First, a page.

Heinz Hall, formerly Loew’s Penn Theatre, reopens in grand fashion with a performance by the Pittsburgh Symphony Orchestra. [Wikipedia; Explore Pittsburgh]
There are two ways for a city to acquire a cultural center. One is to clear a downtown neighborhood and erect an entire new complex—at a tremendous expenditure of money, time and public inconvenience. New York’s Lincoln Center cost $184 million, took ten years to complete, and disrupted traffic and residential life over a 14-acre area for much of that time. The other way is to take an existing theater, such as an abandoned movie palace, and simply refurbish it. This more modest method may produce less grand results, but it is cheaper, quicker and less traumatic for the surrounding community.
In recent years several cities—frustrated by inadequate, outdated facilities but pressed for funds and space—have turned to the second way. St. Louis converted an old Loew’s Orpheum into Powell Hall, now the home of the St. Louis Symphony. Youngstown, Ohio, adapted the former Warner Theater not only for its symphony orchestra but for new opera and ballet companies. Similar projects have been carried out in Houston and Los Angeles, and Cedar Rapids, Iowa, is eagerly investigating the idea.
Good Throw. Most impressive of all these recycled centers is Pittsburgh’s Heinz Hall for the Performing Arts. It stands on prime real estate, in the so-called Golden Triangle area, just at the point where the Allegheny and Monongahela rivers meet to form the Ohio. The former Penn (movie) Theater, it was reclaimed from the wreckers in 1968 for $800,000, then remodeled for around $10 million in only 15 months. Since its opening last fall, Heinz Hall has become the focal point of an energetic renaissance of Pittsburgh’s artistic life. It is in regular use by the Pittsburgh Opera, Civic Light Opera, Pittsburgh Ballet, Pittsburgh Youth Symphony, and its owner and principal constituent, the world-class Pittsburgh Symphony under Conductor William Steinberg.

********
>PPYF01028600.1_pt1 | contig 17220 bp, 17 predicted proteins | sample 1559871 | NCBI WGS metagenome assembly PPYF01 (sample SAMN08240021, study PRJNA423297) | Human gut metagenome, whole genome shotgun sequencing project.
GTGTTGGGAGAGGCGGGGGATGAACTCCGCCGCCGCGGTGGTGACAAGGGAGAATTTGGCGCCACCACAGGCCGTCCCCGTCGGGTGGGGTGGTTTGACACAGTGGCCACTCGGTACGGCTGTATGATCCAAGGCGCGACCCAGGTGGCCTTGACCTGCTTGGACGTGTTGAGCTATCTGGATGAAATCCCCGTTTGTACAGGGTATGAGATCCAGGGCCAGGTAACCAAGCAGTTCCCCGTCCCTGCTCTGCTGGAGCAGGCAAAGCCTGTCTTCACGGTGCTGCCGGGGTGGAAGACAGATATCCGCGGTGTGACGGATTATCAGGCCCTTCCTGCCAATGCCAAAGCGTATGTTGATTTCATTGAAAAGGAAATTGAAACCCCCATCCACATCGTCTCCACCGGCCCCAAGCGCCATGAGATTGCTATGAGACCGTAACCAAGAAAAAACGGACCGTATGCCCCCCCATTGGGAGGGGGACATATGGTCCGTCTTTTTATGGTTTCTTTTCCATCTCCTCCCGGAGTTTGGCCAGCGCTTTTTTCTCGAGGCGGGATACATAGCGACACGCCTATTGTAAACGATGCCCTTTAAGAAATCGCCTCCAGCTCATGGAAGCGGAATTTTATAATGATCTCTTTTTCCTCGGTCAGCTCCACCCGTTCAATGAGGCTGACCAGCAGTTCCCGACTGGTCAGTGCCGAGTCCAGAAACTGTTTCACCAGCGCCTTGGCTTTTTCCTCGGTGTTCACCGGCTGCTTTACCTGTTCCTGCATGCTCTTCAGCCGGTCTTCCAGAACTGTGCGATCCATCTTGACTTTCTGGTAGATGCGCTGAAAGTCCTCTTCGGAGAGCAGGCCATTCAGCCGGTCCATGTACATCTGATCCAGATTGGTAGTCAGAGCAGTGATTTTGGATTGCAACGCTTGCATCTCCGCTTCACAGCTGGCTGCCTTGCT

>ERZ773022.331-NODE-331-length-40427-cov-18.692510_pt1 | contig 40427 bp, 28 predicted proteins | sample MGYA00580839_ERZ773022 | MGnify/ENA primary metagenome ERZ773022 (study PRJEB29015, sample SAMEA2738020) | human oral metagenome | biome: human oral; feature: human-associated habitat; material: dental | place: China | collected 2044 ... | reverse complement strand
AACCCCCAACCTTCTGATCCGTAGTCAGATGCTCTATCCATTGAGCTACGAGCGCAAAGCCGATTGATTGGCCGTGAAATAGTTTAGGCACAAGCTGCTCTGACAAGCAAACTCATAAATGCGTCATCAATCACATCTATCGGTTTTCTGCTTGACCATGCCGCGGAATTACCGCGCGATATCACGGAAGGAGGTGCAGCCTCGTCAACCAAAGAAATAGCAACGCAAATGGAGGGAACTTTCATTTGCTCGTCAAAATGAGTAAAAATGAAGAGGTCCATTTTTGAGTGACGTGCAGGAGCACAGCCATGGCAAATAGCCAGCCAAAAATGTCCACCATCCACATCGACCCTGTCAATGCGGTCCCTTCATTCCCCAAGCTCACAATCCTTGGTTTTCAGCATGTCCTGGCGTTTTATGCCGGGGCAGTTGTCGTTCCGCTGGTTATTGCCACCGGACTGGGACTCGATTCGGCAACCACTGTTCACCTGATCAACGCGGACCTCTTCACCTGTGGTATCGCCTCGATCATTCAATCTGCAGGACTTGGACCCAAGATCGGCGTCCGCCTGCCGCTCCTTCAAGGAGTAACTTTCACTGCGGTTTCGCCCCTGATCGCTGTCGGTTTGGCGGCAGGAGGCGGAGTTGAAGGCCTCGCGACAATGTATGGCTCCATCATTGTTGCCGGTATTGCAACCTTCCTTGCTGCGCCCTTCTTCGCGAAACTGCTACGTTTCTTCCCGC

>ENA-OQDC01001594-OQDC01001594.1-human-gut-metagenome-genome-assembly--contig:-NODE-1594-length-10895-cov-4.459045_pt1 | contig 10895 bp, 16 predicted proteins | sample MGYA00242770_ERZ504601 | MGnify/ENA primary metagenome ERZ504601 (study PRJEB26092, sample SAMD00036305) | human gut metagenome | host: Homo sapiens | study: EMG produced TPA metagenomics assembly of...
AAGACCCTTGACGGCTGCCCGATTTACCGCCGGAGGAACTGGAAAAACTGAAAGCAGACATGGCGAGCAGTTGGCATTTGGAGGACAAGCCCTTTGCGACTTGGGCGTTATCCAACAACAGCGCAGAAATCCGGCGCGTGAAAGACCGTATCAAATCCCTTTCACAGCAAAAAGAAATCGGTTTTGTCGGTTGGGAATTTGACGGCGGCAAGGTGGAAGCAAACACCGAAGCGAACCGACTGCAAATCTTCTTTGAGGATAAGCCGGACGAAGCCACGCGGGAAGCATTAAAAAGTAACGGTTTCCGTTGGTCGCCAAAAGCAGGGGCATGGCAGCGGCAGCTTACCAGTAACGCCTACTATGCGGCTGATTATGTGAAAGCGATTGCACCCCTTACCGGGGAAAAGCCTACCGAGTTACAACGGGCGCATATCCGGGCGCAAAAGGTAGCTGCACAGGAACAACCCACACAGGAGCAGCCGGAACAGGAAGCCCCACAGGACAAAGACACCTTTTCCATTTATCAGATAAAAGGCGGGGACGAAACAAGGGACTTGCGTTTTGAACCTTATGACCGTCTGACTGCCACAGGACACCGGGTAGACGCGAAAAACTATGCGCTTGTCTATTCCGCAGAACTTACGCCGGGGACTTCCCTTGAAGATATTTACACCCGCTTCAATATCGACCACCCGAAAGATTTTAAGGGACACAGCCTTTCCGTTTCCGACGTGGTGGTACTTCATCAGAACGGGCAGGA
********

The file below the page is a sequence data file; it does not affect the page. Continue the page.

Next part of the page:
Last week Steinberg led the orchestra through a program of Shostakovich and Mozart that, besides being musically rewarding, demonstrated that the auditorium is an acoustical gem. Heinz Hall has what is called a good throw. Its sound reaches the audience in smooth, vibrant, evenly distributed waves. German Acoustician Heinrich Keilholz removed a lot of old velvet, surrounded the stage with reflector panels (removable for opera and ballet), then hung a larger, fan-shaped reflector out over the main floor. “In the old days,” says Steinberg, “Pittsburghers had no way of telling what their orchestra really sounded like. To find out, they had to go hear us play in Carnegie Hall in New York.” (more)